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The Obsessive-Compulsive Israeli Settlement Talks



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Berlin — Israel’s ten-month moratorium on new settlement construction in the disputed West Bank territories expired on Sunday. The Obama administration’s intense preoccupation with turning the end of Israeli settlement construction into the sine qua non of Middle East peace has come to resemble the meaningless rituals of obsessive-compulsive disorder, like OCD sufferer who repeatedly cleanses his hands but refuses to embrace the discomfort of the actual dirty work of treatment.

The hard and uncomfortable dirty work underlying the Israeli-Palestinian peace process, for Obama, is to take a more confrontational posture toward the Iranian regime. A more assertive strategy would entail a waterproof embargo of Iran’s regime, and the formulation of a military strategy to end its illicit nuclear-weapons facilities. Iran’s drive to go nuclear and its financial support of the Islamic terror organizations Hamas and Hezbollah (and the Syrian regime) remain the key impediments to meaningful Israeli-Palestinian negotiations.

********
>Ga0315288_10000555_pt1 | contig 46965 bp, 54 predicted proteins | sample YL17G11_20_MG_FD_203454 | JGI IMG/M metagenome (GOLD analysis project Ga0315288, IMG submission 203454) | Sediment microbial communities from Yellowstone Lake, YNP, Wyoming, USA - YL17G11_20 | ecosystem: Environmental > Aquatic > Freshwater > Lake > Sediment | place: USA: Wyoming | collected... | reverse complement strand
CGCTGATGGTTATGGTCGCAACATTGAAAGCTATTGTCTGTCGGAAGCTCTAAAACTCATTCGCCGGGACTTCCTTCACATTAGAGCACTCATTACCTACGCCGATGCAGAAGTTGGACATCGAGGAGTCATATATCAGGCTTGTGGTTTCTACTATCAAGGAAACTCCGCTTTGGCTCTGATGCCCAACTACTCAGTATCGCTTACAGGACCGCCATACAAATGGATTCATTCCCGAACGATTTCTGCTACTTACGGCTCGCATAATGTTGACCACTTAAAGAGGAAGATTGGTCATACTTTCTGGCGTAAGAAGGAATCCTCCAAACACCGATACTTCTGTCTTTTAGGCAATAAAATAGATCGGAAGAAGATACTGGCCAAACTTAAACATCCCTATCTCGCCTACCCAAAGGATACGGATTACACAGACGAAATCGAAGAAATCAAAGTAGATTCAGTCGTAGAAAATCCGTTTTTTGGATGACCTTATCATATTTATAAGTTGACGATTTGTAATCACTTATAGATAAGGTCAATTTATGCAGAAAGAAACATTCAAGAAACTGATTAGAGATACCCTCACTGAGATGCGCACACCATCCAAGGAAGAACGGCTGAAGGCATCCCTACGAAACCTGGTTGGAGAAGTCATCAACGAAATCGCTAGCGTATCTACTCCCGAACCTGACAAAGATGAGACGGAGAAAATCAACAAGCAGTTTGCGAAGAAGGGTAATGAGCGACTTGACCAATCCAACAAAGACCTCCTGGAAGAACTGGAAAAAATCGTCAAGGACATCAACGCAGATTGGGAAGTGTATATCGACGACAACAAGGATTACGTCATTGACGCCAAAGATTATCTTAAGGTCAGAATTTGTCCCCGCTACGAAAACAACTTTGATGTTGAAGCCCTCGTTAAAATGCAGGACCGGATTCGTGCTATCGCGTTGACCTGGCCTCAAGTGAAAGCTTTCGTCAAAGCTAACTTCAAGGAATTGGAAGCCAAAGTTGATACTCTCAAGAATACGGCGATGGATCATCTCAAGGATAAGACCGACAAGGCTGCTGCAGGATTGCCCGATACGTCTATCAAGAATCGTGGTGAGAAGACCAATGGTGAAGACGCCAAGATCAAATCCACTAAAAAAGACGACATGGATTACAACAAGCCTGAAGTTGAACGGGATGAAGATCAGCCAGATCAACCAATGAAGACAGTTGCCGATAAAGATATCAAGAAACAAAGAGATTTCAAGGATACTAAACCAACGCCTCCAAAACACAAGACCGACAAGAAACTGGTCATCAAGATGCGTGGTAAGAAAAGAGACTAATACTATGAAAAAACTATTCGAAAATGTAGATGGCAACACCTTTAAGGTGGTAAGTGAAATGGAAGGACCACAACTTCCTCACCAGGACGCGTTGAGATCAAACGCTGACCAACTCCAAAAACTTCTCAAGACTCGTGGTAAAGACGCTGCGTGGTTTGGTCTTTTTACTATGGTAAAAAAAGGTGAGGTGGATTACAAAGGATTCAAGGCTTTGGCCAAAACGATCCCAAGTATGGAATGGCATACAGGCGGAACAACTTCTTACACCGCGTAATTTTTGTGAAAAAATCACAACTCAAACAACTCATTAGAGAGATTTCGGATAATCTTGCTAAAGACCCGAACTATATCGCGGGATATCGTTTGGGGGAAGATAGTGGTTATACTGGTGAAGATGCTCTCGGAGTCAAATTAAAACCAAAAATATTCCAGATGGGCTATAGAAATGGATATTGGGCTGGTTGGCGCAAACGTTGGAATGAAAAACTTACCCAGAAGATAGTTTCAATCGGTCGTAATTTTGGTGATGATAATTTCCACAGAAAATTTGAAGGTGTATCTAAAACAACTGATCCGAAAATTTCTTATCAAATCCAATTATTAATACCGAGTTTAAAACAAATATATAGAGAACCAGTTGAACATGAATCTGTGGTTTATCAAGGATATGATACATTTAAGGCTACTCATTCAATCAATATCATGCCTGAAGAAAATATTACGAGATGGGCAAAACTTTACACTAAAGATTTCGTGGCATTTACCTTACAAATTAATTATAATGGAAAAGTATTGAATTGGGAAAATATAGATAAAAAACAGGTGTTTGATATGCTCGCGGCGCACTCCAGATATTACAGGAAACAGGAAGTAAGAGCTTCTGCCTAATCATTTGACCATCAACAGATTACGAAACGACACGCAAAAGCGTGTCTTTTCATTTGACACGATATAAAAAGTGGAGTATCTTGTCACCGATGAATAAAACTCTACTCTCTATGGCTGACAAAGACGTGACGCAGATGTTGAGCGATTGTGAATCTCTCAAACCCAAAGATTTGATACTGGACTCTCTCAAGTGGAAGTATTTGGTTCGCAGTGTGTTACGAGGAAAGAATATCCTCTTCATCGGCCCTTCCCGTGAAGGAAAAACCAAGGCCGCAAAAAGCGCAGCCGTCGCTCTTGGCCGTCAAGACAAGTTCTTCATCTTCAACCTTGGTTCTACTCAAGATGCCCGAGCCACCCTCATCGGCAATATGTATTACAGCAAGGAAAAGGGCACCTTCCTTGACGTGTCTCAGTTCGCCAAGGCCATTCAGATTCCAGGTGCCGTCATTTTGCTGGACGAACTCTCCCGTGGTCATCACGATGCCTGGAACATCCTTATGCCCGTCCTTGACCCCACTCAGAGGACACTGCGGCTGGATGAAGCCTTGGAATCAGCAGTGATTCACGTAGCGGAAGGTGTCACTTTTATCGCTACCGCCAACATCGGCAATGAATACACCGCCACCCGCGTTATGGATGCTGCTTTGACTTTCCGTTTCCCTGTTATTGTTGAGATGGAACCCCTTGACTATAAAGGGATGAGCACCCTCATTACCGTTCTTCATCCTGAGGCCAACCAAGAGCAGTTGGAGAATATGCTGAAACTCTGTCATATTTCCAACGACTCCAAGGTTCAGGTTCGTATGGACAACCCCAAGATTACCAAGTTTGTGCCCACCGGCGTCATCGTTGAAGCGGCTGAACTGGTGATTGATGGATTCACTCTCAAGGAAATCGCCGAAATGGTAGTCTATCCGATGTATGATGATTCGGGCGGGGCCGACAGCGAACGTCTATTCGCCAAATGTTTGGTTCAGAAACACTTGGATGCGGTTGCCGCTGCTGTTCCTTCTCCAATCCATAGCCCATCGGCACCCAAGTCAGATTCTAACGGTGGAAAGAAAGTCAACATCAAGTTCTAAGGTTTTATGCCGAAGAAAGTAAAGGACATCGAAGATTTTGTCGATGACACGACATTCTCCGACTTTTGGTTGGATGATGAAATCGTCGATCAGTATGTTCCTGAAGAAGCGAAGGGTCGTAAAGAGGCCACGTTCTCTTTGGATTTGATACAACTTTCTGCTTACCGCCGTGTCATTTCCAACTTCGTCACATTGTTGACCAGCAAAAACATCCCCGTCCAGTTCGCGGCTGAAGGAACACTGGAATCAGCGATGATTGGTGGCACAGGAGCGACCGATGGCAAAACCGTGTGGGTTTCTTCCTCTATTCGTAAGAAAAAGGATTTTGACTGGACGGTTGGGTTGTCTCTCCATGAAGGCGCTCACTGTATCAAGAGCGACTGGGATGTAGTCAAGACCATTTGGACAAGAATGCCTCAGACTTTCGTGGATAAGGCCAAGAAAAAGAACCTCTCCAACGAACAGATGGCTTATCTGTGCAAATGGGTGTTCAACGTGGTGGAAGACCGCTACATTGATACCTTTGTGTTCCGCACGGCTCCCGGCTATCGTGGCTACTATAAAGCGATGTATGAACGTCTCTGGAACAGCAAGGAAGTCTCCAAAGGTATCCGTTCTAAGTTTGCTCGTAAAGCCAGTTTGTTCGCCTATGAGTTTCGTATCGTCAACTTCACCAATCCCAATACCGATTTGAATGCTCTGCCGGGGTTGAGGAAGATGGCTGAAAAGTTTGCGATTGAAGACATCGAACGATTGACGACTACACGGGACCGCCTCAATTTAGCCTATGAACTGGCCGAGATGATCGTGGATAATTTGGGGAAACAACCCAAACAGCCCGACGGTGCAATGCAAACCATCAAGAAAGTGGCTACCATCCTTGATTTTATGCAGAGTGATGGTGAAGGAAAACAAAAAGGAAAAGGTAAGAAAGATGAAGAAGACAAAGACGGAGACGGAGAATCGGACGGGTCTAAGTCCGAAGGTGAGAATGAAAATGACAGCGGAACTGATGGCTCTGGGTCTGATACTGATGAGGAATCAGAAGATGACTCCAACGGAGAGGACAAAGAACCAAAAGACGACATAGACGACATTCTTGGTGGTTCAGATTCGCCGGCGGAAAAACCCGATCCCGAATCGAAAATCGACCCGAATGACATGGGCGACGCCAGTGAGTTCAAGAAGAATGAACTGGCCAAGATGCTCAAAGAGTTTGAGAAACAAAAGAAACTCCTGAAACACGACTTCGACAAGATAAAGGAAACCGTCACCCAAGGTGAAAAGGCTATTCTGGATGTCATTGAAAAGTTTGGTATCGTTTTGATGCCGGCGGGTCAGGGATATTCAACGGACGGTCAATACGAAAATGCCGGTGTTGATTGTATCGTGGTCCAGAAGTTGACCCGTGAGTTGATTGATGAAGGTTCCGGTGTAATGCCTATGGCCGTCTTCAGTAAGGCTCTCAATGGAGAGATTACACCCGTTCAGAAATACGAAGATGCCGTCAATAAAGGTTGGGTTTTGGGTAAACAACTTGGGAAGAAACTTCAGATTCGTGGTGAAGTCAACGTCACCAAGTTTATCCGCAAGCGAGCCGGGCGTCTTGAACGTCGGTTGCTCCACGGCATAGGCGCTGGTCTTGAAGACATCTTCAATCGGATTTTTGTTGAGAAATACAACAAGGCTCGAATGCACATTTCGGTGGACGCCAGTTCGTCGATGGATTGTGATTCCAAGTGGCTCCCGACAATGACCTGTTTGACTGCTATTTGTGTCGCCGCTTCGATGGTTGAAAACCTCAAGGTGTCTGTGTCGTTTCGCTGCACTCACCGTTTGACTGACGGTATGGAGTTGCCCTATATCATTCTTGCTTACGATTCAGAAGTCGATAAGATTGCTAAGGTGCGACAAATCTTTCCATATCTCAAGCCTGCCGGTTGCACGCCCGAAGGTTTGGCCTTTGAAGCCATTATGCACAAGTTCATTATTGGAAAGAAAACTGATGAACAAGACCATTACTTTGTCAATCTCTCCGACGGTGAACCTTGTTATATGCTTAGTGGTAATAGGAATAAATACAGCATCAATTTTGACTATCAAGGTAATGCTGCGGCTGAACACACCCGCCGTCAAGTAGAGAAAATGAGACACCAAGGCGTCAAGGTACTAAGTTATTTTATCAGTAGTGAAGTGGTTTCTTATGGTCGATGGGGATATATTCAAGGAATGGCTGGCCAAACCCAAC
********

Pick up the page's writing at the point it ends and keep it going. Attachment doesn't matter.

As Benny Avni wrote in last Friday’s New York Post, “Obama devoted just two paragraphs to Iran” in his U.N. speech and “10 long paragraphs praising the virtues of future Israeli-Arab peace.” All of this helps to explain that the Mideast peace talks are front and center in Obama’s thinking, whereas the highly belligerent mullah regime is a series of footnotes.

The New York Times columnist Roger Cohen perhaps best personifies the fundamentally misguided obsession with settlements instead of the Iranian threat. Cohen, who is considered by many Iranian dissidents in Germany and the U.S. to be a heavyweight appeaser of the Iranian regime, spilled over into a hysterical fit last week and said that, in dealing with Israeli prime minister Benjamin Netanyahu, “Obama must now break some bones to get his way.”

In sharp contrast to Cohen, Clifford D. May neatly captured in his column why Obama and an anonymous former head of a U.S.-allied state have been lulled into a delusional doctrine, i.e., that Mideast talks take priority over Iranian jingoism.

In short, it’s the Iranian regime — and not the construction of housing projects — that is the be-all and end-all of obstacles to peace in the region.

Benjamin Weinthal is a fellow at the Foundation for Defense of Democracies.



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